Geography and Landforms:
New Hampshire is sometimes referred to as the "Mother of Rivers." Five of the great streams of New England originate in its granite hills. The Connecticut River rises in the northern part. The Pemigewasset River starts in the Profile Lake in the Franconia mountains and joins the Winnipesaukee at Franklin to form the Merrimack. The Cocheco and Salmon Falls rivers join at Dover to form the Piscataqua. In addition, two of the principal rivers of Maine, the Androscoggin and the Saco, begin in northern New Hampshire.
English King James I gave the land that now includes Maine and New Hampshire to Ferdinando Gorges and John Mason in 1622. The two men divided the land in 1629, Mason receiving his share between the Merrimack and Piscataqua rivers. He named it after his home county in England, Hampshire. Mason, in conjunction with several others, sent David Thomson, a Scotsman, and Edward and Thomas Hilton, fish-merchants of London, with a number of other people in two divisions to establish a fishing colony in what is now New Hampshire, at the mouth of the Piscataqua River.
Manufacturing has been important in New Hampshire since the late 1800s. The textile mills and factories producing leather goods (such as shoes and boots) that once lined the state's fast-moving rivers have given way to high-technology firms. Lumbering has been important since the first sawmill was built on the Salmon Falls River in 1631. Most of the timber cut now is used in paper production. Although New Hampshire has long been known as the Granite State, its large deposits of the stone--used for building as early as 1623--are no longer extensively quarried because the use of steel and concrete in modern construction has greatly decreased the granite market.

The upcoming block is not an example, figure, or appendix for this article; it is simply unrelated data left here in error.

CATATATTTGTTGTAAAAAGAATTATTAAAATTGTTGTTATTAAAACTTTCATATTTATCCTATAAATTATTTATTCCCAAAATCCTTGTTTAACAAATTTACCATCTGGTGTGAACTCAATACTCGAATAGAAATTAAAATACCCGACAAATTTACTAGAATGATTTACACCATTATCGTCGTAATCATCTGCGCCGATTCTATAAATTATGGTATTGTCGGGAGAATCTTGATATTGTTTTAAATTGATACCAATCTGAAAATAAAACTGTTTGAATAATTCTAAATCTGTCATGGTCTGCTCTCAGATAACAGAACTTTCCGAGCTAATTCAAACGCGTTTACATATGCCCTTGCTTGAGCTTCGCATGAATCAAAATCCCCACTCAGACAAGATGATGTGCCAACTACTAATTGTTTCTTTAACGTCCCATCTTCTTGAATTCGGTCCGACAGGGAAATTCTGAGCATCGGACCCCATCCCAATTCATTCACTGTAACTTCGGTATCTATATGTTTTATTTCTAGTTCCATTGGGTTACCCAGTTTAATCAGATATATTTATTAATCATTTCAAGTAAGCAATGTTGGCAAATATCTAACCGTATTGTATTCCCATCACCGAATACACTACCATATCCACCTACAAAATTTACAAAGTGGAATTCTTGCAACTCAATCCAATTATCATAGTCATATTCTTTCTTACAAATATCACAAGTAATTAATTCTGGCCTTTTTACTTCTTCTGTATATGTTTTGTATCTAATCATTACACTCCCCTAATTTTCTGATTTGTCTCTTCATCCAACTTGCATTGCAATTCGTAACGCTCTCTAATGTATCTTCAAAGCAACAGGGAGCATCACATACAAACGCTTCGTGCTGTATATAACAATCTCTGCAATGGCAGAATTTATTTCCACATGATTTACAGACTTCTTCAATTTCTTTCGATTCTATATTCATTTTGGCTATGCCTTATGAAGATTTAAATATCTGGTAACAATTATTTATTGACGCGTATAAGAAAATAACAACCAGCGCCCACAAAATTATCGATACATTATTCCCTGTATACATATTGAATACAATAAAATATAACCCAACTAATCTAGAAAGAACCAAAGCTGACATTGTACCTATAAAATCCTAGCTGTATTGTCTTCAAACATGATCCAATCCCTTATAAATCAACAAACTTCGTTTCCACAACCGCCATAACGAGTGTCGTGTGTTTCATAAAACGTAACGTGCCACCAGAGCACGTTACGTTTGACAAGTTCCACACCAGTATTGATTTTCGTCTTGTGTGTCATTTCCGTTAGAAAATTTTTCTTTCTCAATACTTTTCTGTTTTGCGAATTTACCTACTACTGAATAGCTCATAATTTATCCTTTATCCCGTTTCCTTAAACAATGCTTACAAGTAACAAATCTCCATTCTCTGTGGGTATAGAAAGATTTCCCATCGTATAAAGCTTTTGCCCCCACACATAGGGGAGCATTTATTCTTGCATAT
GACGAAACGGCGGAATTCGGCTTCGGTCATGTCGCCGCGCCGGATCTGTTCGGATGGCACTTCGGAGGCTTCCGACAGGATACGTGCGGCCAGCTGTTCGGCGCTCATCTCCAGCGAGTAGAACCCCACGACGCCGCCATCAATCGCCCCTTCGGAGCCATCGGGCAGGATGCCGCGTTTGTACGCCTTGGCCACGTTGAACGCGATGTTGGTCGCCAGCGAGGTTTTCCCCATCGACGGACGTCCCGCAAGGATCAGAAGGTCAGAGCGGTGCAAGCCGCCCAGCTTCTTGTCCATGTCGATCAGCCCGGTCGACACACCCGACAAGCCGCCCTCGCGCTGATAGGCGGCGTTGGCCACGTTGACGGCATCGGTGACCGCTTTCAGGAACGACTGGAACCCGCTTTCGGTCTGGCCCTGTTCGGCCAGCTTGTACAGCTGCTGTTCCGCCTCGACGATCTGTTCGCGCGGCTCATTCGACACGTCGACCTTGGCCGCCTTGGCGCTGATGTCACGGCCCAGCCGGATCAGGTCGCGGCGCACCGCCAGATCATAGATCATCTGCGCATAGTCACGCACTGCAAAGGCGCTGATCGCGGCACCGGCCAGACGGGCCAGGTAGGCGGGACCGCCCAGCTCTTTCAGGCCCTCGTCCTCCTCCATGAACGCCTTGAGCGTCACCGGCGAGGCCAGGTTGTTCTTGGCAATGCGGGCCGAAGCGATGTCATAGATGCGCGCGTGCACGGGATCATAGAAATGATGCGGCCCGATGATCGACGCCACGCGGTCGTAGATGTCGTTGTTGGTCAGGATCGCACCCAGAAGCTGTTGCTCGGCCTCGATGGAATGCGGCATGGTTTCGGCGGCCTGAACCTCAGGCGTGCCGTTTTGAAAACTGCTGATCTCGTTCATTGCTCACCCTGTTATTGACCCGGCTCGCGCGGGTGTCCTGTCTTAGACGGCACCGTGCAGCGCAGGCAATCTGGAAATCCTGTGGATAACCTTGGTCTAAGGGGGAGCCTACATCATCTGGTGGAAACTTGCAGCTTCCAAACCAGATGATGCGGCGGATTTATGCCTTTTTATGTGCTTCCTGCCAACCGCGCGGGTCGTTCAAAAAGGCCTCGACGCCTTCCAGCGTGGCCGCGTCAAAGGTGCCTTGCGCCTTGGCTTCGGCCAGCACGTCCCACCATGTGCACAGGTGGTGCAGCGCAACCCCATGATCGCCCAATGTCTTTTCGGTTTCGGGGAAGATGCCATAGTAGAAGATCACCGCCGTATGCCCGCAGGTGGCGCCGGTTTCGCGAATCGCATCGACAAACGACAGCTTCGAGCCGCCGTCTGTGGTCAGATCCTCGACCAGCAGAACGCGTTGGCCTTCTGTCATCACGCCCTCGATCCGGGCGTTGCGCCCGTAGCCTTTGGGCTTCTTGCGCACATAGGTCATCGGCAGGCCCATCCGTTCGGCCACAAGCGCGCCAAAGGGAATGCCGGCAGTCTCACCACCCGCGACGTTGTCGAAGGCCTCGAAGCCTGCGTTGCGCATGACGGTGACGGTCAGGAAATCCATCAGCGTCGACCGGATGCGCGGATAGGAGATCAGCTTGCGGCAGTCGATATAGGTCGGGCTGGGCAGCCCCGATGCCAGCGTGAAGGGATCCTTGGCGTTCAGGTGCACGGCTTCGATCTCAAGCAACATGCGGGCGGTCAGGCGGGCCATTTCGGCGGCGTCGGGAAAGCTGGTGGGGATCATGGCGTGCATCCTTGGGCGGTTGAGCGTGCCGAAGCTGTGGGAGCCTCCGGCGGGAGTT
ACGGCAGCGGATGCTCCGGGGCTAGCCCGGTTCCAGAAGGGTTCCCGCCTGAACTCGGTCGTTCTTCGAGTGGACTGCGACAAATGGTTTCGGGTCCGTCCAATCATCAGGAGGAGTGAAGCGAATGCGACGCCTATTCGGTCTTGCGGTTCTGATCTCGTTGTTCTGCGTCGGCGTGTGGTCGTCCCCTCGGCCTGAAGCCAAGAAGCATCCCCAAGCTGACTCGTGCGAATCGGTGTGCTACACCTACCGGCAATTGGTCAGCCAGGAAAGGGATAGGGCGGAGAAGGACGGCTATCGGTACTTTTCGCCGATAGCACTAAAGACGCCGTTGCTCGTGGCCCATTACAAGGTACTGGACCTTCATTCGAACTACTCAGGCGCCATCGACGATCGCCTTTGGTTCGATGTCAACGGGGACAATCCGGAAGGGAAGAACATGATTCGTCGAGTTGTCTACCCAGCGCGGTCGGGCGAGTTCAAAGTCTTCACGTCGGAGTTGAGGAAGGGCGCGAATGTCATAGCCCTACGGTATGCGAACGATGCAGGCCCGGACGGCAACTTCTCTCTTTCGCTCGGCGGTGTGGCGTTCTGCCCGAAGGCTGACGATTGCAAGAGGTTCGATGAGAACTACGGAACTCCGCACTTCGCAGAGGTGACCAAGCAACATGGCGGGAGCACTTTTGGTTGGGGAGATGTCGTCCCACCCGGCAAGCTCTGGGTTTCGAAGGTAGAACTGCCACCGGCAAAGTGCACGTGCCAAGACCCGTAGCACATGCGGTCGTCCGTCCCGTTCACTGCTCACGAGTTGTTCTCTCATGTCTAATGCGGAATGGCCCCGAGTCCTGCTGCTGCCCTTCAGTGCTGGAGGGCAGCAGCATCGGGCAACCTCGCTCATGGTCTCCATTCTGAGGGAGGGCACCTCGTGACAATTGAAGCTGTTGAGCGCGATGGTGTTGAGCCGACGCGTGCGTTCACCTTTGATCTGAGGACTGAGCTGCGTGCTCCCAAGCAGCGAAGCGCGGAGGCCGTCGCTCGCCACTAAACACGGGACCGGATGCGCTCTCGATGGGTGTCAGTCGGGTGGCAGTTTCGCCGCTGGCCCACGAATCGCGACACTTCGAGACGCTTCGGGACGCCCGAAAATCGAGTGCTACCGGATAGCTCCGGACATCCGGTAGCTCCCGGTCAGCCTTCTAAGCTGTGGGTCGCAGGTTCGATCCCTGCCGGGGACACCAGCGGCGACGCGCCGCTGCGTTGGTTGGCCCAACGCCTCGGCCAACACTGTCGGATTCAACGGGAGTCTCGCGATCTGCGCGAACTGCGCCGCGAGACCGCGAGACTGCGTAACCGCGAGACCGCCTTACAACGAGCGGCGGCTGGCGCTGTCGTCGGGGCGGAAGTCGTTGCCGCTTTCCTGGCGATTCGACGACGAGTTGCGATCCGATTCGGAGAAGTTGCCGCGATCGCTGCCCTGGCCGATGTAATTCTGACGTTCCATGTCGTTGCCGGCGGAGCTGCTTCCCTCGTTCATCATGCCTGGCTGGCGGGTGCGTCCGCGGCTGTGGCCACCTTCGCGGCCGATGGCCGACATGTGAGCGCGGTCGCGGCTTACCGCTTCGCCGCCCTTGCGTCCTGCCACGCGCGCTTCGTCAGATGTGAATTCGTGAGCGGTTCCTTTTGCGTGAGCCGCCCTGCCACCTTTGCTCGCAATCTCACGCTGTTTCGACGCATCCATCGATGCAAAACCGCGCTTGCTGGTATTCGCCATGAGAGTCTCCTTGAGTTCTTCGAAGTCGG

Archaeologists believe the first humans came to the area now known as New Hampshire around 10,000 years ago after the glaciers receded and the climate warmed. These tribes became more settled and less nomadic as time went on. Because of climate and length of growing season, tribes in the north of New Hampshire probably engaged in more hunting while tribes in the south engaged in relatively more agriculture, although agriculture probably never had the importance in early New Hampshire that it had further south in what we now call Massachusetts.
Books Related To New Hampshire
The Bear That Heard Crying - Natalie Kinsey-Warnock
Dillon Dillon - Kate Banks
The Enormous Egg - Oliver Butterworth
First Boy - Gary Schmidt
G is for Granite: A New Hampshire Alphabet - Marie Harris
Lucy's Summer - Donald Hall
Night Wings - Joseph Bruchac
Stained - Jennifer Richard Jacobson
The Trouble with Jeremy Chance - George Harrar
A Week in the Woods - Andrew Clements
|June 21, 1788
|The Granite State
Places to Visit in New Hampshire: (Click the links to learn more.)